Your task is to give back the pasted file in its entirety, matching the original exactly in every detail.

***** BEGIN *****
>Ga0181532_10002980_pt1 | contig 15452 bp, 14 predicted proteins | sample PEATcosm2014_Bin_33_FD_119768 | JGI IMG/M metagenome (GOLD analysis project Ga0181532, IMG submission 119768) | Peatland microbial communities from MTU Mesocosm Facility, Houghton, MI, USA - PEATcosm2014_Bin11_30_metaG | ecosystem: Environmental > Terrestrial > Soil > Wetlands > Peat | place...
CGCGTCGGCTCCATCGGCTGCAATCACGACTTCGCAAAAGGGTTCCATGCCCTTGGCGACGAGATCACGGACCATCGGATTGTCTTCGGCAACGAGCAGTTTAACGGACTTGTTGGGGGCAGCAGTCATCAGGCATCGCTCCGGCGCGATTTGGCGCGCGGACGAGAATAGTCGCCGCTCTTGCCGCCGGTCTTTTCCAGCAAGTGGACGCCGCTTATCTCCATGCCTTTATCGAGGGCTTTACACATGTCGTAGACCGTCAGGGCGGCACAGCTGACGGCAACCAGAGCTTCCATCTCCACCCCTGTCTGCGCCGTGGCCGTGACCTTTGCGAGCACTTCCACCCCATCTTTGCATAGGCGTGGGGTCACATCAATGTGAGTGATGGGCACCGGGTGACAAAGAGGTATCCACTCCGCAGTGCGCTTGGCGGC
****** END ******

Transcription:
>Ga0181532_10002980_pt1 | contig 15452 bp, 14 predicted proteins | sample PEATcosm2014_Bin_33_FD_119768 | JGI IMG/M metagenome (GOLD analysis project Ga0181532, IMG submission 119768) | Peatland microbial communities from MTU Mesocosm Facility, Houghton, MI, USA - PEATcosm2014_Bin11_30_metaG | ecosystem: Environmental > Terrestrial > Soil > Wetlands > Peat | place...
CGCGTCGGCTCCATCGGCTGCAATCACGACTTCGCAAAAGGGTTCCATGCCCTTGGCGACGAGATCACGGACCATCGGATTGTCTTCGGCAACGAGCAGTTTAACGGACTTGTTGGGGGCAGCAGTCATCAGGCATCGCTCCGGCGCGATTTGGCGCGCGGACGAGAATAGTCGCCGCTCTTGCCGCCGGTCTTTTCCAGCAAGTGGACGCCGCTTATCTCCATGCCTTTATCGAGGGCTTTACACATGTCGTAGACCGTCAGGGCGGCACAGCTGACGGCAACCAGAGCTTCCATCTCCACCCCTGTCTGCGCCGTGGCCGTGACCTTTGCGAGCACTTCCACCCCATCTTTGCATAGGCGTGGGGTCACATCAATGTGAGTGATGGGCACCGGGTGACAAAGAGGTATCCACTCCGCAGTGCGCTTGGCGGC